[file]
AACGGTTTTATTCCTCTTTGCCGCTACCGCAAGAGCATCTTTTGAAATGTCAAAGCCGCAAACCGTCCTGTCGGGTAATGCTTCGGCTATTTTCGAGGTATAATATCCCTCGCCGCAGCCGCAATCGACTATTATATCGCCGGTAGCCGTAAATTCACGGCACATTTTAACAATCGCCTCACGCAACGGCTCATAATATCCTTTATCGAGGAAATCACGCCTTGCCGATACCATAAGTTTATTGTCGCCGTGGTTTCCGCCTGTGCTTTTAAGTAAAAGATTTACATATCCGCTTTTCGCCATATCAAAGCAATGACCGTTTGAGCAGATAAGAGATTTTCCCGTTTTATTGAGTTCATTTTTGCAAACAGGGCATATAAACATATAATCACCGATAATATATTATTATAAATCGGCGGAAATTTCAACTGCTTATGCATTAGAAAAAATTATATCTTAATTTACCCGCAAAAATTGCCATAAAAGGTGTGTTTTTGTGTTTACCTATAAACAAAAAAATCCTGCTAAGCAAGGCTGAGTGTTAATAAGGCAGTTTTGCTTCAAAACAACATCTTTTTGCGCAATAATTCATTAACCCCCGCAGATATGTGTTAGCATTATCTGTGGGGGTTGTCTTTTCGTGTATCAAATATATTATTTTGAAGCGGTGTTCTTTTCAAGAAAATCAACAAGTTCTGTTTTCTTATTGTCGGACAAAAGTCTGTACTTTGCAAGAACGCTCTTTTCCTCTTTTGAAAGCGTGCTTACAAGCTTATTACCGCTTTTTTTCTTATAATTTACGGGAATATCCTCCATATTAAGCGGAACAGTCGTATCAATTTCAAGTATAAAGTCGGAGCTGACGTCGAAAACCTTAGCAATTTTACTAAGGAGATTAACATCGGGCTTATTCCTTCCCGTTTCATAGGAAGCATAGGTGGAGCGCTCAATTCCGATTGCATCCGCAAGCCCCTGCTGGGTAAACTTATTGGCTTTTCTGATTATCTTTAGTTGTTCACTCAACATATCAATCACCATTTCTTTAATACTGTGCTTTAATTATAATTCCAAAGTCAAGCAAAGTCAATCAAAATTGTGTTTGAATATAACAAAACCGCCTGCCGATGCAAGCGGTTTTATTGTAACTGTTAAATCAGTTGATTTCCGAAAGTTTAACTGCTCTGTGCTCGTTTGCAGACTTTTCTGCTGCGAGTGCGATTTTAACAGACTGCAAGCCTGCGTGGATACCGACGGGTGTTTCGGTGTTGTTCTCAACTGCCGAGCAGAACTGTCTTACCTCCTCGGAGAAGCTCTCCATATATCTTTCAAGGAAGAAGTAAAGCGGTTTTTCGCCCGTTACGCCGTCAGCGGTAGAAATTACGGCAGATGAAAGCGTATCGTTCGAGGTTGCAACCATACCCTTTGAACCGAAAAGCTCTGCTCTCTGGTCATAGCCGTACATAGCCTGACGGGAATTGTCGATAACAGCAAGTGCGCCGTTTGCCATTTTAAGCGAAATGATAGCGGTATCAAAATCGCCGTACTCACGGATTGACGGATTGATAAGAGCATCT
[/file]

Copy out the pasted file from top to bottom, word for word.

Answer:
AACGGTTTTATTCCTCTTTGCCGCTACCGCAAGAGCATCTTTTGAAATGTCAAAGCCGCAAACCGTCCTGTCGGGTAATGCTTCGGCTATTTTCGAGGTATAATATCCCTCGCCGCAGCCGCAATCGACTATTATATCGCCGGTAGCCGTAAATTCACGGCACATTTTAACAATCGCCTCACGCAACGGCTCATAATATCCTTTATCGAGGAAATCACGCCTTGCCGATACCATAAGTTTATTGTCGCCGTGGTTTCCGCCTGTGCTTTTAAGTAAAAGATTTACATATCCGCTTTTCGCCATATCAAAGCAATGACCGTTTGAGCAGATAAGAGATTTTCCCGTTTTATTGAGTTCATTTTTGCAAACAGGGCATATAAACATATAATCACCGATAATATATTATTATAAATCGGCGGAAATTTCAACTGCTTATGCATTAGAAAAAATTATATCTTAATTTACCCGCAAAAATTGCCATAAAAGGTGTGTTTTTGTGTTTACCTATAAACAAAAAAATCCTGCTAAGCAAGGCTGAGTGTTAATAAGGCAGTTTTGCTTCAAAACAACATCTTTTTGCGCAATAATTCATTAACCCCCGCAGATATGTGTTAGCATTATCTGTGGGGGTTGTCTTTTCGTGTATCAAATATATTATTTTGAAGCGGTGTTCTTTTCAAGAAAATCAACAAGTTCTGTTTTCTTATTGTCGGACAAAAGTCTGTACTTTGCAAGAACGCTCTTTTCCTCTTTTGAAAGCGTGCTTACAAGCTTATTACCGCTTTTTTTCTTATAATTTACGGGAATATCCTCCATATTAAGCGGAACAGTCGTATCAATTTCAAGTATAAAGTCGGAGCTGACGTCGAAAACCTTAGCAATTTTACTAAGGAGATTAACATCGGGCTTATTCCTTCCCGTTTCATAGGAAGCATAGGTGGAGCGCTCAATTCCGATTGCATCCGCAAGCCCCTGCTGGGTAAACTTATTGGCTTTTCTGATTATCTTTAGTTGTTCACTCAACATATCAATCACCATTTCTTTAATACTGTGCTTTAATTATAATTCCAAAGTCAAGCAAAGTCAATCAAAATTGTGTTTGAATATAACAAAACCGCCTGCCGATGCAAGCGGTTTTATTGTAACTGTTAAATCAGTTGATTTCCGAAAGTTTAACTGCTCTGTGCTCGTTTGCAGACTTTTCTGCTGCGAGTGCGATTTTAACAGACTGCAAGCCTGCGTGGATACCGACGGGTGTTTCGGTGTTGTTCTCAACTGCCGAGCAGAACTGTCTTACCTCCTCGGAGAAGCTCTCCATATATCTTTCAAGGAAGAAGTAAAGCGGTTTTTCGCCCGTTACGCCGTCAGCGGTAGAAATTACGGCAGATGAAAGCGTATCGTTCGAGGTTGCAACCATACCCTTTGAACCGAAAAGCTCTGCTCTCTGGTCATAGCCGTACATAGCCTGACGGGAATTGTCGATAACAGCAAGTGCGCCGTTTGCCATTTTAAGCGAAATGATAGCGGTATCAAAATCGCCGTACTCACGGATTGACGGATTGATAAGAGCATCT